WE WERE ON A BREAK!
Everyone has heard that iconic Friends line from Ross. If you haven’t, spoilers ahead. Ross was dating Rachel, but they decided to take a break and Ross slept with another girl and for the rest of the show, no one forgave Ross. Even all the real-life Friends fans think Ross was in the wrong. I, however, never did.
This is the most popular “break” I’ve seen portrayed in the media and it’s not even a proper break. They didn’t set boundaries so Rachel felt like Ross had betrayed her. It has given breaks in relationships a bad rap.
Almost everyone I know would think their partner wants to break up with them if they asked for a break. But if you’re using breaks right, they’ll actually make you stronger individuals and an even stronger couple. That is if you decide you’re still right for each other in the end.
How do I know? I asked my boyfriend for a two-month break back in February and it was one of the most prominent self-discovery periods of my life. And now? Now I’m happier than I have been in months, maybe even years.
When should you consider taking a break from your partner?
There are many different reasons that could make you think taking a break would be a good idea. Some of the most common ones I’ve heard are:
- ~ When you fight more often than not
- ~ When you start to feel like you are a totally different person than you were before you started dating and not in a good way
- ~ When you have doubts that your partner is the one for you
- ~ When you feel like you and your partner have lost your connection
In My Experience:
Personally, I had asked for a break because I felt like we were no longer getting along. Him or I was always upset with the other, we never saw each other anymore, and we were both going through some personal things that made it hard to support one other. In the end, we decided to take a break until the beginning of April.
How do you have a successful break?
First off, let me say that a successful break does not mean you end up getting back with your partner at the end of it. While yes that is one of two possibilities, during the break you may realize the relationship is actually not what you want or plain toxic and want to leave. Therefore, in that situation, a successful break would be leaving your partner in the end.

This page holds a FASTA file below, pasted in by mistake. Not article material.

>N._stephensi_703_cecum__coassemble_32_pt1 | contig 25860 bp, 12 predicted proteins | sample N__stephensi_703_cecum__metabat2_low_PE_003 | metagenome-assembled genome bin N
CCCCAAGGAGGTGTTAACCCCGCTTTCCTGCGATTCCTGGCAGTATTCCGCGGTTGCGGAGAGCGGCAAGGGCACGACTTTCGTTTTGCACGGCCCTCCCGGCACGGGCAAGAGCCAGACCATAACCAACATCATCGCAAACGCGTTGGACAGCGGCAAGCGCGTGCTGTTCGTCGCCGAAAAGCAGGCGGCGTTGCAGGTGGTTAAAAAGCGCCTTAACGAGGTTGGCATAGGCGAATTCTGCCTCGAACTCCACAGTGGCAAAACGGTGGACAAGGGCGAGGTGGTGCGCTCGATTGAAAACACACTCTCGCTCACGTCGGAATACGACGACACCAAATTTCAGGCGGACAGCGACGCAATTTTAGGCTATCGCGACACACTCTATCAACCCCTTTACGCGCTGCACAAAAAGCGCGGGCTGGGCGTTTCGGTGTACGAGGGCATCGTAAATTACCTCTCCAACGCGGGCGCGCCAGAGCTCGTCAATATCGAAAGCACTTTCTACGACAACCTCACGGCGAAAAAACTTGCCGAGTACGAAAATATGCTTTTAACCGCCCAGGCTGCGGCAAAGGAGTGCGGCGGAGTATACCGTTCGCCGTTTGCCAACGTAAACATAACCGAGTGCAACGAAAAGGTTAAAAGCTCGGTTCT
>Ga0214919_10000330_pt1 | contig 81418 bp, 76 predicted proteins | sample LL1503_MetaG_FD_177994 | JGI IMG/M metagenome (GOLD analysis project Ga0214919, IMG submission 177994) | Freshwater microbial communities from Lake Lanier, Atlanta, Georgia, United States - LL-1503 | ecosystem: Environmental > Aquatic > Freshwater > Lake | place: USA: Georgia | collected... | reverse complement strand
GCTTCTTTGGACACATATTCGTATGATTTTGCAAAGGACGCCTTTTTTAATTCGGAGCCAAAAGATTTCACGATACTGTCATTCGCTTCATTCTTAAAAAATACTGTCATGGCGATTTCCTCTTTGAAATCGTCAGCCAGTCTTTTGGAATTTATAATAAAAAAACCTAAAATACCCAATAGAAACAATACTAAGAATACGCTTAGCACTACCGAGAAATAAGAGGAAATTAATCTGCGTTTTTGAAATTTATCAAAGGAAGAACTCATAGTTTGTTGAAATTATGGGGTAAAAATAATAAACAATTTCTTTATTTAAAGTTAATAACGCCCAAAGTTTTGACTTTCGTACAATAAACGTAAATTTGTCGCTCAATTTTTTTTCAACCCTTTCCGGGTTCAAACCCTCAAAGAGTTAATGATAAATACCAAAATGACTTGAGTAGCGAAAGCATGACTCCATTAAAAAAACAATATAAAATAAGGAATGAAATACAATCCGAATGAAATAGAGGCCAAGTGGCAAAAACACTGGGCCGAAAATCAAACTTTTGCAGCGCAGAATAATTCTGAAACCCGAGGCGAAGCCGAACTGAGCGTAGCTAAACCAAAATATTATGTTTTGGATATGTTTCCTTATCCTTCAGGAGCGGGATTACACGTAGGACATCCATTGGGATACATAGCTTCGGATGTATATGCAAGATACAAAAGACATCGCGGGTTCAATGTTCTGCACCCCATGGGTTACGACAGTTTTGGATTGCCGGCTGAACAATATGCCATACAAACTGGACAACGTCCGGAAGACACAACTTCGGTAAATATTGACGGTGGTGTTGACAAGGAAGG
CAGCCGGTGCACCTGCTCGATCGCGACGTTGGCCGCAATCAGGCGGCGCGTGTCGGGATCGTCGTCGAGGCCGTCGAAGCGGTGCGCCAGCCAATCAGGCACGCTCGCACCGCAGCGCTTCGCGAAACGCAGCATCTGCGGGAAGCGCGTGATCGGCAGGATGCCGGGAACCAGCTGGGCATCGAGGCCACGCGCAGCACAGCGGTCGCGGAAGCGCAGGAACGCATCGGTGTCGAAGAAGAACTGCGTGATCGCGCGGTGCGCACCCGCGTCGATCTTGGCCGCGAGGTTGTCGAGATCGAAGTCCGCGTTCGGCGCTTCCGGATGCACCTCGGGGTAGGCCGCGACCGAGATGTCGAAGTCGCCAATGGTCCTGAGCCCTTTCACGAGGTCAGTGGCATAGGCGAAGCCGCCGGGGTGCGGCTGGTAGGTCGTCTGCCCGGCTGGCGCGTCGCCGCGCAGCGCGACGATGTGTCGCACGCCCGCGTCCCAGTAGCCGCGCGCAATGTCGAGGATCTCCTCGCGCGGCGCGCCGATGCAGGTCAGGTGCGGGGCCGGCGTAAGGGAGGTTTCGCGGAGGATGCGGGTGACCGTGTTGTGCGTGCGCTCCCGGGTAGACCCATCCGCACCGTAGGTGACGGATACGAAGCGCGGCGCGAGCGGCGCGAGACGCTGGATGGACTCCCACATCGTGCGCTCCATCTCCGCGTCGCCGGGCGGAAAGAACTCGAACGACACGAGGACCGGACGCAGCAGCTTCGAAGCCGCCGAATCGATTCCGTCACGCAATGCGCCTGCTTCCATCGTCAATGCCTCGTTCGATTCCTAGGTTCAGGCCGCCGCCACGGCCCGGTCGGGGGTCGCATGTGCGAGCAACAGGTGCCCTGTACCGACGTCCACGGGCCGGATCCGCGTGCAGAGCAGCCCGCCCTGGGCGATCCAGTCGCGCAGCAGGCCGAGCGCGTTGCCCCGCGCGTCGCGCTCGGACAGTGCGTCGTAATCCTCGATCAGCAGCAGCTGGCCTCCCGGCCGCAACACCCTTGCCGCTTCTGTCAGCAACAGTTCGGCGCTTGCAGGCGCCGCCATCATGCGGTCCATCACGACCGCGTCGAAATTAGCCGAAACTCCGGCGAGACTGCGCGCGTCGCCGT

Now we have that definition straightened away, let’s talk about ways to set yourself up for success.
- ~ Set rules. Can you be romantic with other people? Maybe a certain amount of people? Will you talk a lot but just not romantically? Will you cut off all contact?
- ~ Tell each other why you are taking this break. What do you think it will fix?
- ~ What will you do during your time apart to make your relationship better if you get back together?
- ~ What will you do during your time apart to make your relationship with yourself better no matter if you get back together?
In My Experience:
The only explicit rule we set is that we could see other people during the break. But we had implied we wouldn’t talk to each other during the time either. Which we mostly followed except for when I needed someone to talk to during a family emergency and one night when I had a few too many Truly’s. Oopsie daisy.
What good will a break do for you?
It a common misconception that taking a break is just a pre-cursor for a breakup. Which maybe it is but it could also be the prologue to an even stronger bond.
There are two notable benefits of taking a break in a relationship:
1. You will be able to distance your identity from your partner and focus more on yourself
2. You will also be able to zoom out to see the bigger picture and how your relationship fits into it